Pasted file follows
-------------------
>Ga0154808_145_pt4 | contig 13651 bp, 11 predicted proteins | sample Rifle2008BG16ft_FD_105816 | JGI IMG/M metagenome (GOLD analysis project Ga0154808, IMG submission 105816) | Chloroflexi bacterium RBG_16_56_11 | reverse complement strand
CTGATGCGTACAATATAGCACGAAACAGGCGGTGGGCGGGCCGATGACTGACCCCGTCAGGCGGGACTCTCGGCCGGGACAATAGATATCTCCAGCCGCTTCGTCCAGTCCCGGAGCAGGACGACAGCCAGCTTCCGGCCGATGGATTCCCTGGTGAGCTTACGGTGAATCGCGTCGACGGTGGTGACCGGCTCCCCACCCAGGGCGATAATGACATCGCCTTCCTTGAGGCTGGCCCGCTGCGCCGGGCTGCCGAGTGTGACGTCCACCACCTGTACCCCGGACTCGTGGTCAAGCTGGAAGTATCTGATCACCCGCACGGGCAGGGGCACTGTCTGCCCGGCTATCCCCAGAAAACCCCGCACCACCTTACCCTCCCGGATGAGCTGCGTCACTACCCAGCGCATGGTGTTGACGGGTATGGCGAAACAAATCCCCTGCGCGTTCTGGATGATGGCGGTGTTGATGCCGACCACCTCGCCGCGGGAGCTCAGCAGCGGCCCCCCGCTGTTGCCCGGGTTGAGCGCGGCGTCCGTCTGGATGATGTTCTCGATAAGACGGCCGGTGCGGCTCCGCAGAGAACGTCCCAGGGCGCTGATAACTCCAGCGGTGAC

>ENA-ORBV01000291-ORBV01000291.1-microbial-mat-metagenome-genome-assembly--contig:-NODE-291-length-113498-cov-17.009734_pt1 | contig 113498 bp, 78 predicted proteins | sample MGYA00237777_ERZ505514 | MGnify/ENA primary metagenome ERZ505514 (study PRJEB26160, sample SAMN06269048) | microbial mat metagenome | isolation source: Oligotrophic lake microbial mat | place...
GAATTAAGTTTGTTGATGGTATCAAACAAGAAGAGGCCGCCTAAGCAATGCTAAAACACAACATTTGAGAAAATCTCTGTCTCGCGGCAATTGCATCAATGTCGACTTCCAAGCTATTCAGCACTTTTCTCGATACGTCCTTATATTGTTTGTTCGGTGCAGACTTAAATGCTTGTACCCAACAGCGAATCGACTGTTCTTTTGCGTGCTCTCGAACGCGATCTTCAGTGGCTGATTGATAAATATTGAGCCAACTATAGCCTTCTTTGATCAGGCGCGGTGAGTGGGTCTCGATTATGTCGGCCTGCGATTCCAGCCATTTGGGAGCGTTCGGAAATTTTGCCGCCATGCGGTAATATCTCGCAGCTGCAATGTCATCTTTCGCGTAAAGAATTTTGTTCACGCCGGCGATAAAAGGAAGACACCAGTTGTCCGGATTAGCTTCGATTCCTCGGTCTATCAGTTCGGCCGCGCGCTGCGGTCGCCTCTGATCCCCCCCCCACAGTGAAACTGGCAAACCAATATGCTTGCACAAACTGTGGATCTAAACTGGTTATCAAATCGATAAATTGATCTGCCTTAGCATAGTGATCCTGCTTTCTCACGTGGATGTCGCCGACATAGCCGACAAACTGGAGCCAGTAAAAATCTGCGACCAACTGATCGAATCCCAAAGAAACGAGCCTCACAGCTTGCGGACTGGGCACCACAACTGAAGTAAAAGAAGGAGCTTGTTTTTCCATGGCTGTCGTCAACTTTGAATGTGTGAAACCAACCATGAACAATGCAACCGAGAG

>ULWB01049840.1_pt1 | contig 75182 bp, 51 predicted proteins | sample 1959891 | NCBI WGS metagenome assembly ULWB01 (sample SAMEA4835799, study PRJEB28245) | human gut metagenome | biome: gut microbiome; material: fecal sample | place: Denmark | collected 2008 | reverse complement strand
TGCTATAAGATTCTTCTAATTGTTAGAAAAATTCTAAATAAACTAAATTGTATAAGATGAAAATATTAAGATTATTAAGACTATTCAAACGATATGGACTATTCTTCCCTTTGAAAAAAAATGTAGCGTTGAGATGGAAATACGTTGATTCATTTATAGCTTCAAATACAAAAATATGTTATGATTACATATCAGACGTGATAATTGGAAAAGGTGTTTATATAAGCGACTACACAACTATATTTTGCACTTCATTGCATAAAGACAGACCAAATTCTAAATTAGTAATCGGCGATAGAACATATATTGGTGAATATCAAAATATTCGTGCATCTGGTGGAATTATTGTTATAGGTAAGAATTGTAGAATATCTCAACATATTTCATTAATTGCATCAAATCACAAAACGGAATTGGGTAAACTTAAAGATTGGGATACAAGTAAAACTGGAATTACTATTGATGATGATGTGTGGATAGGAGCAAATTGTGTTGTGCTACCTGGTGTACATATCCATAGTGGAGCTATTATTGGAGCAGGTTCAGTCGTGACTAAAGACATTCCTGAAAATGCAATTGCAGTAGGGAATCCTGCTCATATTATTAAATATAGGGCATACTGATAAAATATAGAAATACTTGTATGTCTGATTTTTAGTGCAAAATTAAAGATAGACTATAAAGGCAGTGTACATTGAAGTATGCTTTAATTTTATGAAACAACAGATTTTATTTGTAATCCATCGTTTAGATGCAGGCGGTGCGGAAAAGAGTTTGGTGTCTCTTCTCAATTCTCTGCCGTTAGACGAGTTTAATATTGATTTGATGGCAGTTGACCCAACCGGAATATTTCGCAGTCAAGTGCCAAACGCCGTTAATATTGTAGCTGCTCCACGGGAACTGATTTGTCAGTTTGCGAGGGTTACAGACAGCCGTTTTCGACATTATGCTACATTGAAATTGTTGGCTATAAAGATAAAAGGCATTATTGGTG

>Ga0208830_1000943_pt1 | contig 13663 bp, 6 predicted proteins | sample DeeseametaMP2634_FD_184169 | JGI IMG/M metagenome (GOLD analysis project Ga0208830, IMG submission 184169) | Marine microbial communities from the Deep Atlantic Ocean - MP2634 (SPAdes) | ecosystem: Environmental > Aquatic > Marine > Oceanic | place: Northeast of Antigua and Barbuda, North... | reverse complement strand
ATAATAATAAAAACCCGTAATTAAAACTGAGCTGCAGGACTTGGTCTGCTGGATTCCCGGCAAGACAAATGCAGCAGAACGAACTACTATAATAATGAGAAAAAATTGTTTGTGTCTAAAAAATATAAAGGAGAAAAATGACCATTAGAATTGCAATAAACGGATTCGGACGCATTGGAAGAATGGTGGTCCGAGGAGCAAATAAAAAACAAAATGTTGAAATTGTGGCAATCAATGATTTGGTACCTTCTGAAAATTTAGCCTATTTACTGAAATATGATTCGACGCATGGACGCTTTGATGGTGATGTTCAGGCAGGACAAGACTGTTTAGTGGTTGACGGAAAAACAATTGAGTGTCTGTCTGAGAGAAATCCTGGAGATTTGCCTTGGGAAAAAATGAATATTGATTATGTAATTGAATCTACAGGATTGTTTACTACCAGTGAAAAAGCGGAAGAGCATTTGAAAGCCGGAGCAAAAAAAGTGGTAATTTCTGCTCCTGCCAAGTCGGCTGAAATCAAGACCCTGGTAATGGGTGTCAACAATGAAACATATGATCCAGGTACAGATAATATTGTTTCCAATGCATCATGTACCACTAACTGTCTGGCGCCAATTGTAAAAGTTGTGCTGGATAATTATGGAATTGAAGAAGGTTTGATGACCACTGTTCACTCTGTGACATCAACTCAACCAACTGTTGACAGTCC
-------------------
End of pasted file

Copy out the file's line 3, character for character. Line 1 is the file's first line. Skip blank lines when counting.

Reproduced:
>ENA-ORBV01000291-ORBV01000291.1-microbial-mat-metagenome-genome-assembly--contig:-NODE-291-length-113498-cov-17.009734_pt1 | contig 113498 bp, 78 predicted proteins | sample MGYA00237777_ERZ505514 | MGnify/ENA primary metagenome ERZ505514 (study PRJEB26160, sample SAMN06269048) | microbial mat metagenome | isolation source: Oligotrophic lake microbial mat | place...